User:Jahsonic/Religions of hardship and religions of plenty  

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Rice terrace in The Philippines, an example of abundance
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Rice terrace in The Philippines, an example of abundance

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Train wreck at Montparnasse (October 22, 1895) by Studio Lévy and Sons.
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Train wreck at Montparnasse (October 22, 1895) by Studio Lévy and Sons.

Western religions are typified by hardship and austerity stemming from a harsh desert climate, while Eastern religion is one of abundance of low-hanging fruit in lush forests and valleys.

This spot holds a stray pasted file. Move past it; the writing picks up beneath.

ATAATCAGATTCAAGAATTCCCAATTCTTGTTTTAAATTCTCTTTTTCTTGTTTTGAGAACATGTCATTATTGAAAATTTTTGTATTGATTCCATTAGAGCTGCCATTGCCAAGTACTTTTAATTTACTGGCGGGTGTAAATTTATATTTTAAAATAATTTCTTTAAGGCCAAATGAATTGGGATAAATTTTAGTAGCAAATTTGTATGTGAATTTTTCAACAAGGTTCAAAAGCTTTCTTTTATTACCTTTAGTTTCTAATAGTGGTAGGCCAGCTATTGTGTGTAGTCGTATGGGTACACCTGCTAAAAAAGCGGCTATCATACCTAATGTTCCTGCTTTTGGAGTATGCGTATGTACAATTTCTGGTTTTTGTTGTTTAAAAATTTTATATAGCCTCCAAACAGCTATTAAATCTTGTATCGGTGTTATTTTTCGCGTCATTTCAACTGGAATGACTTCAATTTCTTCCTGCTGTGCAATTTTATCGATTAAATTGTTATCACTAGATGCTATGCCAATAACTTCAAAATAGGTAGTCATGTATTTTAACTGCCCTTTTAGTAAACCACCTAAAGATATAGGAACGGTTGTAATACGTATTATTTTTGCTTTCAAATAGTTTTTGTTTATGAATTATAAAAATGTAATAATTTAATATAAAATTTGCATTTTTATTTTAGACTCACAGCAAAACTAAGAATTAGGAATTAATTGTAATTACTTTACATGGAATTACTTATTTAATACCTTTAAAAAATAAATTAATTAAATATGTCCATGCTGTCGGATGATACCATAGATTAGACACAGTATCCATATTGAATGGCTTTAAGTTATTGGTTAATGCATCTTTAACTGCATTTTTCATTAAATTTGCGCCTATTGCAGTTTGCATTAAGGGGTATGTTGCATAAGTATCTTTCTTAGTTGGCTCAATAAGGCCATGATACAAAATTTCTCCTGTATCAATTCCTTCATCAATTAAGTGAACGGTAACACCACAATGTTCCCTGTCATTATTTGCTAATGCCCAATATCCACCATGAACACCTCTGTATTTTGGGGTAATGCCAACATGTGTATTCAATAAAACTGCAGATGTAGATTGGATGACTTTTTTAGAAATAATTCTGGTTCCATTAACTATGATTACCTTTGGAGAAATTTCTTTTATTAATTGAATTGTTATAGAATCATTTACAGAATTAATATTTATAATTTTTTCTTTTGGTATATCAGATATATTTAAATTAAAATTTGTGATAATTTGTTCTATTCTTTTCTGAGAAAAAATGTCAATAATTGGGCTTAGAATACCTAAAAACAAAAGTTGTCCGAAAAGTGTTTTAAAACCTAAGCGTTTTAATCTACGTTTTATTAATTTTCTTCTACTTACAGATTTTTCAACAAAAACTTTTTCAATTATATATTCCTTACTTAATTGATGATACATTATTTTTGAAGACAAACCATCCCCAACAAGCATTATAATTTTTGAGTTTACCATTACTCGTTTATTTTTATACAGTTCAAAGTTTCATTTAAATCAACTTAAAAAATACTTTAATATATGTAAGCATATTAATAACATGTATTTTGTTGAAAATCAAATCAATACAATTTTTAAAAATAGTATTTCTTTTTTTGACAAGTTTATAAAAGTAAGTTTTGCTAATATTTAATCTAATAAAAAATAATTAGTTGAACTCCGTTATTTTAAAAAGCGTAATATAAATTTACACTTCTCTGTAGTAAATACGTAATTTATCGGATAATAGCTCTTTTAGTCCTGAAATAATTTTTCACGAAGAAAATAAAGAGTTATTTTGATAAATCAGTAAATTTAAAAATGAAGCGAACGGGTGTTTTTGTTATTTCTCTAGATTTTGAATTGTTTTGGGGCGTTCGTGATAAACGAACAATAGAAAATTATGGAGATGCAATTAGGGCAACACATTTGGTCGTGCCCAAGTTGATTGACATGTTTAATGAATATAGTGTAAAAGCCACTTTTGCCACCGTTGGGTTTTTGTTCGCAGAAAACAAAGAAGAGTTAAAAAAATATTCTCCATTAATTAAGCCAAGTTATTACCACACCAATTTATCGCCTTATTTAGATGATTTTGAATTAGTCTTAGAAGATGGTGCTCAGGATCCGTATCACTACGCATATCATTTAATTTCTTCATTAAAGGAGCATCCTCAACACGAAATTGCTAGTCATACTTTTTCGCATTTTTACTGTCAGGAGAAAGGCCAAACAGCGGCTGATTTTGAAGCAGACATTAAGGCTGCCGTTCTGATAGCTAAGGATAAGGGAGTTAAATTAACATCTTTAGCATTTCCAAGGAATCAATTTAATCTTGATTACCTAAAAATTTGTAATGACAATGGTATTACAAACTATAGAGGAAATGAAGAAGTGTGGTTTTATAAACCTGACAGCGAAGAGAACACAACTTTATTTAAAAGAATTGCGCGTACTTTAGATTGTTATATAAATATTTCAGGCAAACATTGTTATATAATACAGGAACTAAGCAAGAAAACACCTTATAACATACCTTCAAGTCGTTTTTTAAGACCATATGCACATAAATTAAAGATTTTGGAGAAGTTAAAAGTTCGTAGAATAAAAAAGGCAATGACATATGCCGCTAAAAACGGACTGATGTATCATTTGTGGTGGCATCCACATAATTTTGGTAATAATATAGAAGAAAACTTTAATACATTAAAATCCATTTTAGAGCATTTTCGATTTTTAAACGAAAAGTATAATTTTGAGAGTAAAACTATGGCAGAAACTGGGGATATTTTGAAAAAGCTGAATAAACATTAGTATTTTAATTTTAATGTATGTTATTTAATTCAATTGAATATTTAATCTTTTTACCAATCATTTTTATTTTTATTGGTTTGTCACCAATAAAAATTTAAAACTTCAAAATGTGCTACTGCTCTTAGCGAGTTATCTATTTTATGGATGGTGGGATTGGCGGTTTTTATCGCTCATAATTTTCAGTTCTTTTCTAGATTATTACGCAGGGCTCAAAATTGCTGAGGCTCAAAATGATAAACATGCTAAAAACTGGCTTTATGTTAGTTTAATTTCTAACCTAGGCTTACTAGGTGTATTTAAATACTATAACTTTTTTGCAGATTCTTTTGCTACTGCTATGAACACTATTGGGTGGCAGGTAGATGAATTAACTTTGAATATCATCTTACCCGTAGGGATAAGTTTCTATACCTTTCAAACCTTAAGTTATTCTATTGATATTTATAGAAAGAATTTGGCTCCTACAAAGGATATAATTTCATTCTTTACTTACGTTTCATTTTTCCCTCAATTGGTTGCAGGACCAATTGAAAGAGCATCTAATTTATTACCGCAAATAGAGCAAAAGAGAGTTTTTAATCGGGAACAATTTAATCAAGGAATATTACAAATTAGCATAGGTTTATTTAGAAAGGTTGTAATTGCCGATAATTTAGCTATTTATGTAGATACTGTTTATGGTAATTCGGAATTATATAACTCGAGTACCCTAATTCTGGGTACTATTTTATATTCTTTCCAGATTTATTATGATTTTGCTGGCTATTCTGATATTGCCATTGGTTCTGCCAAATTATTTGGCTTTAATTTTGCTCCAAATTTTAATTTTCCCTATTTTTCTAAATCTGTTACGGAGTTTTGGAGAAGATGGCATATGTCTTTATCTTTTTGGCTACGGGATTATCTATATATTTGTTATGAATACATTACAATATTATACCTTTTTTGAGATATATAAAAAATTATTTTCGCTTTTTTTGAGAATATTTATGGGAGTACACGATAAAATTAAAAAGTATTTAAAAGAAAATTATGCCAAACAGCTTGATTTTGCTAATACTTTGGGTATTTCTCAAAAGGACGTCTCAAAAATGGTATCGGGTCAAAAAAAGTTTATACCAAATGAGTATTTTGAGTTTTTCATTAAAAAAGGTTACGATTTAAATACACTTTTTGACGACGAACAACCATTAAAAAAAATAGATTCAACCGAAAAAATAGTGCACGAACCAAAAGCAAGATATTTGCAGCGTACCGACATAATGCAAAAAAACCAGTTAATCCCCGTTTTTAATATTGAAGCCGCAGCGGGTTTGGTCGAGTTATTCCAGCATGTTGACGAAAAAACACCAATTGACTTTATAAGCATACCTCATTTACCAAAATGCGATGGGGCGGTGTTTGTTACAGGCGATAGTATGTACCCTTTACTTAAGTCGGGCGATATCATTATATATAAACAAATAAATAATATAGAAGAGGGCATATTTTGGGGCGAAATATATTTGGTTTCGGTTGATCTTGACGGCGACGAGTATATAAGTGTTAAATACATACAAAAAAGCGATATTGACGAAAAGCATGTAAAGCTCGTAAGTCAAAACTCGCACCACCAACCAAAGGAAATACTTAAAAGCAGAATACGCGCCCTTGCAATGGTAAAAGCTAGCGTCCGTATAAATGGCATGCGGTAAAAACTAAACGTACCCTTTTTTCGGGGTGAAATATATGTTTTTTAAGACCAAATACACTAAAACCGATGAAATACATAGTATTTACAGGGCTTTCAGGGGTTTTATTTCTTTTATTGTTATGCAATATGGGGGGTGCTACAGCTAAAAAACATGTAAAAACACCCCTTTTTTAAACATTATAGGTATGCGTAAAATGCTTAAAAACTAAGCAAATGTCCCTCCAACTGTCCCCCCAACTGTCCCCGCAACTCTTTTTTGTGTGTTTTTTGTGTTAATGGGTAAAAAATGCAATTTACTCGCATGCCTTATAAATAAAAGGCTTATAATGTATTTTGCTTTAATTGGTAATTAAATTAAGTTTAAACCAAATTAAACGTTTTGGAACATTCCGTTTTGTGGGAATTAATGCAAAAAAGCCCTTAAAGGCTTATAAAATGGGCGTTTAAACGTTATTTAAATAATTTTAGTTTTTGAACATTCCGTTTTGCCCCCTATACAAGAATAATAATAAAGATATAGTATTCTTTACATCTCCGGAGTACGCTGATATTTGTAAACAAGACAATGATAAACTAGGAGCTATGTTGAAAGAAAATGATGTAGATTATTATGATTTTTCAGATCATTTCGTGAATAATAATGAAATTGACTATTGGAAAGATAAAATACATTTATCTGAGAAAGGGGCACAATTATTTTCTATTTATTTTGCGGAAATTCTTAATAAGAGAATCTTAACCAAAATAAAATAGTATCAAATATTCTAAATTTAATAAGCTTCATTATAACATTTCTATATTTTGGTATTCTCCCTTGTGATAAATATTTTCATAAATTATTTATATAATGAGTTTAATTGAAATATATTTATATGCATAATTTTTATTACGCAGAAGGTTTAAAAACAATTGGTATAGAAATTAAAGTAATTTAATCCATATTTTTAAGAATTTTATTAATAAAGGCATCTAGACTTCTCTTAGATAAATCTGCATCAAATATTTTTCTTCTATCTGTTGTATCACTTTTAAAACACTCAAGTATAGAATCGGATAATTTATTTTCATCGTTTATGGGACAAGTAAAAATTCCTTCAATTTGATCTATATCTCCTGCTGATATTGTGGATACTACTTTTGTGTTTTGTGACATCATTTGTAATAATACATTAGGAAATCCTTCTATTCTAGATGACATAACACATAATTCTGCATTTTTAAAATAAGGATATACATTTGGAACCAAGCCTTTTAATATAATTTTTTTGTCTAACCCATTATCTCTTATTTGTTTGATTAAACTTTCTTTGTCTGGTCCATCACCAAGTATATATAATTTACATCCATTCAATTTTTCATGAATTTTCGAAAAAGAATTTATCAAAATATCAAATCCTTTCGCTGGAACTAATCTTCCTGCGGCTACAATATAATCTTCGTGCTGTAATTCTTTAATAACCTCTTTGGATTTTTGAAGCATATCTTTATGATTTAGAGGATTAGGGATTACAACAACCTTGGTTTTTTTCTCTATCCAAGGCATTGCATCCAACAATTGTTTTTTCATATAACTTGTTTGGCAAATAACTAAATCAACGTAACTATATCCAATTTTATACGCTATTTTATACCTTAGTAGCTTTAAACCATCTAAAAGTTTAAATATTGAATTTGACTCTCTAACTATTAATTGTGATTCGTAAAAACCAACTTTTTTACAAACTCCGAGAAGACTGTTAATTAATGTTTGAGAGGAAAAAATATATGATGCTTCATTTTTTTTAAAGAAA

Take this painting Christ in the Desert[1] depicting Jesus in a desolate landscape. It is clear that such an arid climate, where a day spent without looking for food or water is a risk for your life (see human life in deserts), will lead to a religion that is unforgiving. That is why the Abrahamic religions are sometimes called desert monotheism. Paradoxically, the Garden of Eden was a land of plenty, as depicted here in this detail of Garden of Eden[2] by Lucas Cranach.

Eastern religions developed in the Cockaigne, the land of plenty, where the natural environment and vegetation was plentiful, so its religions are geared far less towards punishment and more towards forgiveness and leniency.

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